‘Happiness is the truth’: brief reflections on the common good

Pharrell Williams may be onto something. Happiness plays a central role in our lives, of course. My hunch is that happiness also reflects the life of God in us–that business about humans being created in the image of God isn’t just about rationality and the freedom of the will. Or, rather, the freedom and rationality that we exercise (on our good days, when we’re using them well) best show forth the divine image when exercised joyfully and compassionately.

We all know that happiness is important. We strive for it but so often fail to achieve it. We find it in the most unlikely (we think) places. And we don’t think of happiness as contributing to the common good. The US Declaration of Independence suggests that ‘the pursuit of happiness’ is one of our God-given rights, yet we miss its profound importance for our life together. We tend to think that people who achieve great things make the greatest contributions to the world. And I would certainly not want to argue against key advances in science, in medicine, even in technology (without which I wouldn’t be writing this blog). But I don’t see that those things make us happier.

I think we need to value far more highly the people whose contribution to our world is happiness–joy, peace and contentment. If those are the really important people, then our priorities have to shift a bit. People with intellectual disabilities often make this kind of contribution, as John Franklin Stephens suggests in a recent blog post. And, of course, children very often make this kind of contribution. Children like these:


We have got it all wrong, I’m afraid. We, in the comfortable houses in the safe places of the world have come to value our security and prosperity, our comfort. But we’re not happy. We need children and those whose joy has been tested; we need to extend ourselves on behalf of those in need and in danger. Isaiah calls the people of Israel to ‘care your bread with the hungry, and bring the homeless poor into your house’ (58.7).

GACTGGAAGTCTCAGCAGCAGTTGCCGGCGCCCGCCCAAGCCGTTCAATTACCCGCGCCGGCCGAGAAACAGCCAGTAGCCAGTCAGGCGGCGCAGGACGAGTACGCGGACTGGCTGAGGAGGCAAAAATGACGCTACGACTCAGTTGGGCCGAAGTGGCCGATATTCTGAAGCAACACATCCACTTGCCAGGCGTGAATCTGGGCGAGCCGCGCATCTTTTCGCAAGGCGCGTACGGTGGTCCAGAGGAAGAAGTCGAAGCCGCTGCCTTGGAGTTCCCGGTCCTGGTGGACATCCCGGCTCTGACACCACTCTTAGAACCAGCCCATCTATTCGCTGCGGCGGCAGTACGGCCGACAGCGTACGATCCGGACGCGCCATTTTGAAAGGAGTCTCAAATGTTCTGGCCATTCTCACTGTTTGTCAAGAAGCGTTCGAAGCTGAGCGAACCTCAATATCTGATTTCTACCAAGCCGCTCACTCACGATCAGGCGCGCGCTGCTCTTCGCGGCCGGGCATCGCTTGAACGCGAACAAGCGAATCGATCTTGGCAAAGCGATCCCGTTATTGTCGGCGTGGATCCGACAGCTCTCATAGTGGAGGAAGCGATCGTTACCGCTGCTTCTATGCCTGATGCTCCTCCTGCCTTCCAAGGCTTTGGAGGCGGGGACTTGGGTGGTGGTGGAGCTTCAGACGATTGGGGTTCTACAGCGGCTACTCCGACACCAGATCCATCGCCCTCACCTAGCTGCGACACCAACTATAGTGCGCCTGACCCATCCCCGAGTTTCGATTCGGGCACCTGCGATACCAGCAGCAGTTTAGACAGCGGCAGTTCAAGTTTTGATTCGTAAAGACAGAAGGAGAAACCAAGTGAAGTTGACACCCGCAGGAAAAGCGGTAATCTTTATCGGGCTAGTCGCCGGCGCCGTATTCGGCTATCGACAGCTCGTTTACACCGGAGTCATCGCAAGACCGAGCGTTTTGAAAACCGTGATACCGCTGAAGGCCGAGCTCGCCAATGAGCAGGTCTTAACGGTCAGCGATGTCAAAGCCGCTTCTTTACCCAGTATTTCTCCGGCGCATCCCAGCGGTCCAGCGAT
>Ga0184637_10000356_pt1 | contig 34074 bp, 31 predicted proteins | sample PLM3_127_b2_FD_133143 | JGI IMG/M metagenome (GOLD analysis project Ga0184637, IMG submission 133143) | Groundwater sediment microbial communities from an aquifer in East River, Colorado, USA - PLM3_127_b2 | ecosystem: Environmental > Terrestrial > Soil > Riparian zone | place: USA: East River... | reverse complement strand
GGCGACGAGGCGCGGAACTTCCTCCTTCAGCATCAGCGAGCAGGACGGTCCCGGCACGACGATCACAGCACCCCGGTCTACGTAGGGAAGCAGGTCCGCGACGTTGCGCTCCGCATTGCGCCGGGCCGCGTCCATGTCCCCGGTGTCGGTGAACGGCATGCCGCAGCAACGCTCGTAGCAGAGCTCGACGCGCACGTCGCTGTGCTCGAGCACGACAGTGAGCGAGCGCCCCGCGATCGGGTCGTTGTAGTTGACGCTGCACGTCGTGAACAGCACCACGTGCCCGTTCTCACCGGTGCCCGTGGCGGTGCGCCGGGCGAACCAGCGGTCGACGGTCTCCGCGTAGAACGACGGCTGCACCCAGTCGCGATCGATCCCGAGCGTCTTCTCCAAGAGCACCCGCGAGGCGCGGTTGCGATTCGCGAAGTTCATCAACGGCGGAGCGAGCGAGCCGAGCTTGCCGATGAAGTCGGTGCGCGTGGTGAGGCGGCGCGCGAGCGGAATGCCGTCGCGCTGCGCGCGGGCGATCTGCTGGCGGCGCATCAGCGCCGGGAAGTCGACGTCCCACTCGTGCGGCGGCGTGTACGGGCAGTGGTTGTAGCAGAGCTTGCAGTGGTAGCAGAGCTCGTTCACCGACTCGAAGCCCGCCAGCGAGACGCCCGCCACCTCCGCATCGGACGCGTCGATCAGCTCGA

Then your light shall break forth like the dawn, and your healing shall spring up speedily;           your righteousness shall go before you, the glory of the Lord will be your rear guard…

If you pour yourself out for the hungry and satisfy the desire of the afflicted,                   then shall your light rise in the darkness and your gloom be as the noonday.

If that’s not a recipe for happiness, and for the common good, I don’t know what is.

How to buy happiness

I still miss David Foster Wallace. I wish he were still around to say the sorts of things he said in his commencement address at Kenyon College. Fortunately, some researchers are finding evidence to support Wallace’s claims about the dangers of self-centeredness. This is of particular interest to me just now because both of my sons are overawed by the richest men in the world. Wealth, they seem to think, makes people important, worthy of our interest, and–most of all–happy. The evidence, described in an article in The Week (excerpted from an article by Michael Lewis published in The New Republic), suggests otherwise.

Not only does more money fail to increase your happiness, it seems to infect your soul. The studies found a correlation between selfish acts and even dishonesty (in the service of gain) and wealth. My 11-year-old son, who dreams of being a world-class soccer player (and compensated accordingly), listened as I read the first several paragraphs of the article, and that’s saying something. He listened, because the article begins with a wonderful description of a tennis camp (really, you should read this article–it’s good, and it won’t take long) in which the lines were drawn not between the ‘haves’ and the ‘have-nots’ but between the ‘givers’ and the ‘takers’.

You won’t be surprised to learn that in terms of happiness, the ‘givers’ are the ‘haves’ and the ‘takers’ are the ‘have-nots’–regardless of their net worth (and generalization extends only to those for whom net worth is an applicable category). In fact–and this is the lesson I took away from the article–the only way some extra money can make you happy is if you spend it on someone else. And there are plenty of opportunities to do that these days, so many opportunities that the whole word could become a happier place if we all were to treat our neighbors to a meal, or a tent, or whatever they need most urgently.

So, in a sense, money can buy happiness. You just can’t buy it for yourself.